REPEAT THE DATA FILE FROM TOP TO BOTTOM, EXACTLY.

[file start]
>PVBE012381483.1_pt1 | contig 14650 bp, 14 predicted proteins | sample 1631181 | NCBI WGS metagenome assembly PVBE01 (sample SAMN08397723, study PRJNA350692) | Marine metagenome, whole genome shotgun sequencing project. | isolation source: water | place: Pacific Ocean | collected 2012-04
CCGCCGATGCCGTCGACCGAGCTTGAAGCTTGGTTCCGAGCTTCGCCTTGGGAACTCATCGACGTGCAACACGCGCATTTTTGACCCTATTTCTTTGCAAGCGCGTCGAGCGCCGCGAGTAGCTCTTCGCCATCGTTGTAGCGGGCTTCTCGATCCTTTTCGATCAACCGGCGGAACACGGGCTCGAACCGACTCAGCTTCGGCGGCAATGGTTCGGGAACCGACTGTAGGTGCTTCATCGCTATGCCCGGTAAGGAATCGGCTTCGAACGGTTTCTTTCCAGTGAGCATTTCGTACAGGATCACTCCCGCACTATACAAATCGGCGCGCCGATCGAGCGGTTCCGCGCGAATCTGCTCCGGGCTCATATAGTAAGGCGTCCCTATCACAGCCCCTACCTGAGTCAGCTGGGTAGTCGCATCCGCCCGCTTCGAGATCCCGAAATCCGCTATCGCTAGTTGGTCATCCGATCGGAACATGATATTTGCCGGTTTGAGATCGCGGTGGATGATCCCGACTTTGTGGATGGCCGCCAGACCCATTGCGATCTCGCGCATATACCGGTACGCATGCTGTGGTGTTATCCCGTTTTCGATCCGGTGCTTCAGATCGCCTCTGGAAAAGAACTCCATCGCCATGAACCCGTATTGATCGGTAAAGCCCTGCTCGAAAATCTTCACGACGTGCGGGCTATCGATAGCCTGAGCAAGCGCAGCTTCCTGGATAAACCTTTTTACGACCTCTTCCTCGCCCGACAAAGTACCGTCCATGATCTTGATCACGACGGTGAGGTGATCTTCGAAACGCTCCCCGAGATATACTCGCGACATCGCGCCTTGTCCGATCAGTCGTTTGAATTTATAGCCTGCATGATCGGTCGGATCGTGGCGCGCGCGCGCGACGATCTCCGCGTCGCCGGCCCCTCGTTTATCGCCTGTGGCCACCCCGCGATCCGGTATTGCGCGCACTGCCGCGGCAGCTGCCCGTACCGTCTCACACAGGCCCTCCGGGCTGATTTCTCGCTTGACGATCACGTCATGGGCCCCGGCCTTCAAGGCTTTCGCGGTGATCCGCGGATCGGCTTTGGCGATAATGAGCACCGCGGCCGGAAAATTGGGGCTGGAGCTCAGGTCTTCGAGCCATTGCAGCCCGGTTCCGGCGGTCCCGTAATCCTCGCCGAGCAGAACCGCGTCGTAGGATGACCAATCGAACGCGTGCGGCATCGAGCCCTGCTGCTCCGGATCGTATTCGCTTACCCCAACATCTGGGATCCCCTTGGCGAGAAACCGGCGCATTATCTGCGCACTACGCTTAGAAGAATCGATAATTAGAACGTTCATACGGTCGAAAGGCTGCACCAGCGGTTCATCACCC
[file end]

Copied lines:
>PVBE012381483.1_pt1 | contig 14650 bp, 14 predicted proteins | sample 1631181 | NCBI WGS metagenome assembly PVBE01 (sample SAMN08397723, study PRJNA350692) | Marine metagenome, whole genome shotgun sequencing project. | isolation source: water | place: Pacific Ocean | collected 2012-04
CCGCCGATGCCGTCGACCGAGCTTGAAGCTTGGTTCCGAGCTTCGCCTTGGGAACTCATCGACGTGCAACACGCGCATTTTTGACCCTATTTCTTTGCAAGCGCGTCGAGCGCCGCGAGTAGCTCTTCGCCATCGTTGTAGCGGGCTTCTCGATCCTTTTCGATCAACCGGCGGAACACGGGCTCGAACCGACTCAGCTTCGGCGGCAATGGTTCGGGAACCGACTGTAGGTGCTTCATCGCTATGCCCGGTAAGGAATCGGCTTCGAACGGTTTCTTTCCAGTGAGCATTTCGTACAGGATCACTCCCGCACTATACAAATCGGCGCGCCGATCGAGCGGTTCCGCGCGAATCTGCTCCGGGCTCATATAGTAAGGCGTCCCTATCACAGCCCCTACCTGAGTCAGCTGGGTAGTCGCATCCGCCCGCTTCGAGATCCCGAAATCCGCTATCGCTAGTTGGTCATCCGATCGGAACATGATATTTGCCGGTTTGAGATCGCGGTGGATGATCCCGACTTTGTGGATGGCCGCCAGACCCATTGCGATCTCGCGCATATACCGGTACGCATGCTGTGGTGTTATCCCGTTTTCGATCCGGTGCTTCAGATCGCCTCTGGAAAAGAACTCCATCGCCATGAACCCGTATTGATCGGTAAAGCCCTGCTCGAAAATCTTCACGACGTGCGGGCTATCGATAGCCTGAGCAAGCGCAGCTTCCTGGATAAACCTTTTTACGACCTCTTCCTCGCCCGACAAAGTACCGTCCATGATCTTGATCACGACGGTGAGGTGATCTTCGAAACGCTCCCCGAGATATACTCGCGACATCGCGCCTTGTCCGATCAGTCGTTTGAATTTATAGCCTGCATGATCGGTCGGATCGTGGCGCGCGCGCGCGACGATCTCCGCGTCGCCGGCCCCTCGTTTATCGCCTGTGGCCACCCCGCGATCCGGTATTGCGCGCACTGCCGCGGCAGCTGCCCGTACCGTCTCACACAGGCCCTCCGGGCTGATTTCTCGCTTGACGATCACGTCATGGGCCCCGGCCTTCAAGGCTTTCGCGGTGATCCGCGGATCGGCTTTGGCGATAATGAGCACCGCGGCCGGAAAATTGGGGCTGGAGCTCAGGTCTTCGAGCCATTGCAGCCCGGTTCCGGCGGTCCCGTAATCCTCGCCGAGCAGAACCGCGTCGTAGGATGACCAATCGAACGCGTGCGGCATCGAGCCCTGCTGCTCCGGATCGTATTCGCTTACCCCAACATCTGGGATCCCCTTGGCGAGAAACCGGCGCATTATCTGCGCACTACGCTTAGAAGAATCGATAATTAGAACGTTCATACGGTCGAAAGGCTGCACCAGCGGTTCATCACCC